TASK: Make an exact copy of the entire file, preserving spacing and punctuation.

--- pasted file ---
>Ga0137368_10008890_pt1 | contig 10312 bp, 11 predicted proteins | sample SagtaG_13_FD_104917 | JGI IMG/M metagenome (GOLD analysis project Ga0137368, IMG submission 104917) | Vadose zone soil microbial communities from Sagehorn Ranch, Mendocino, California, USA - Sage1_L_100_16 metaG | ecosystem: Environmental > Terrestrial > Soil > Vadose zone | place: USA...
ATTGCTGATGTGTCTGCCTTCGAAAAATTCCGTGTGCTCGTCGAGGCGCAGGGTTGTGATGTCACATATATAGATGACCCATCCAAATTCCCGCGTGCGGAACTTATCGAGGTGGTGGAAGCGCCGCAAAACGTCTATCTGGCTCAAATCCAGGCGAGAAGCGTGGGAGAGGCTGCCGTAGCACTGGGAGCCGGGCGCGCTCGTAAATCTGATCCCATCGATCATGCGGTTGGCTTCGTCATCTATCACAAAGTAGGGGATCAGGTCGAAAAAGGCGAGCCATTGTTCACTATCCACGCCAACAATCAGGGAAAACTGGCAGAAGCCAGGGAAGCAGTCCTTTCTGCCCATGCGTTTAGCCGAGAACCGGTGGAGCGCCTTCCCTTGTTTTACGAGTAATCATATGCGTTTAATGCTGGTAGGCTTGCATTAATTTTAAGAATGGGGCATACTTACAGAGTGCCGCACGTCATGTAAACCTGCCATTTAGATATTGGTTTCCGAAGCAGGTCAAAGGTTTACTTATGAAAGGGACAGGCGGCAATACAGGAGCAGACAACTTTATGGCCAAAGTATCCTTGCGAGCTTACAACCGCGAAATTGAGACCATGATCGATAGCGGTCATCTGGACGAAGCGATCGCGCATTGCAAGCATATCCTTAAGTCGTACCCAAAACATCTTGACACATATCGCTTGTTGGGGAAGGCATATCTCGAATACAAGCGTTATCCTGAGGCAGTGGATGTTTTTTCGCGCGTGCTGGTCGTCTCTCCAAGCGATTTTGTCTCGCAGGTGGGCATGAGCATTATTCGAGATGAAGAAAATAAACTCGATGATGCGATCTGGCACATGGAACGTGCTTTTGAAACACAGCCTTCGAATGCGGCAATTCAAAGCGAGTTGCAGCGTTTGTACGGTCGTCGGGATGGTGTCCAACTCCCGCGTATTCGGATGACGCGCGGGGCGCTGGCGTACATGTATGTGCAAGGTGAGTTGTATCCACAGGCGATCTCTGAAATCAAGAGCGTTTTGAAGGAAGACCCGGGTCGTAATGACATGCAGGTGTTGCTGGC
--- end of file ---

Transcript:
>Ga0137368_10008890_pt1 | contig 10312 bp, 11 predicted proteins | sample SagtaG_13_FD_104917 | JGI IMG/M metagenome (GOLD analysis project Ga0137368, IMG submission 104917) | Vadose zone soil microbial communities from Sagehorn Ranch, Mendocino, California, USA - Sage1_L_100_16 metaG | ecosystem: Environmental > Terrestrial > Soil > Vadose zone | place: USA...
ATTGCTGATGTGTCTGCCTTCGAAAAATTCCGTGTGCTCGTCGAGGCGCAGGGTTGTGATGTCACATATATAGATGACCCATCCAAATTCCCGCGTGCGGAACTTATCGAGGTGGTGGAAGCGCCGCAAAACGTCTATCTGGCTCAAATCCAGGCGAGAAGCGTGGGAGAGGCTGCCGTAGCACTGGGAGCCGGGCGCGCTCGTAAATCTGATCCCATCGATCATGCGGTTGGCTTCGTCATCTATCACAAAGTAGGGGATCAGGTCGAAAAAGGCGAGCCATTGTTCACTATCCACGCCAACAATCAGGGAAAACTGGCAGAAGCCAGGGAAGCAGTCCTTTCTGCCCATGCGTTTAGCCGAGAACCGGTGGAGCGCCTTCCCTTGTTTTACGAGTAATCATATGCGTTTAATGCTGGTAGGCTTGCATTAATTTTAAGAATGGGGCATACTTACAGAGTGCCGCACGTCATGTAAACCTGCCATTTAGATATTGGTTTCCGAAGCAGGTCAAAGGTTTACTTATGAAAGGGACAGGCGGCAATACAGGAGCAGACAACTTTATGGCCAAAGTATCCTTGCGAGCTTACAACCGCGAAATTGAGACCATGATCGATAGCGGTCATCTGGACGAAGCGATCGCGCATTGCAAGCATATCCTTAAGTCGTACCCAAAACATCTTGACACATATCGCTTGTTGGGGAAGGCATATCTCGAATACAAGCGTTATCCTGAGGCAGTGGATGTTTTTTCGCGCGTGCTGGTCGTCTCTCCAAGCGATTTTGTCTCGCAGGTGGGCATGAGCATTATTCGAGATGAAGAAAATAAACTCGATGATGCGATCTGGCACATGGAACGTGCTTTTGAAACACAGCCTTCGAATGCGGCAATTCAAAGCGAGTTGCAGCGTTTGTACGGTCGTCGGGATGGTGTCCAACTCCCGCGTATTCGGATGACGCGCGGGGCGCTGGCGTACATGTATGTGCAAGGTGAGTTGTATCCACAGGCGATCTCTGAAATCAAGAGCGTTTTGAAGGAAGACCCGGGTCGTAATGACATGCAGGTGTTGCTGGC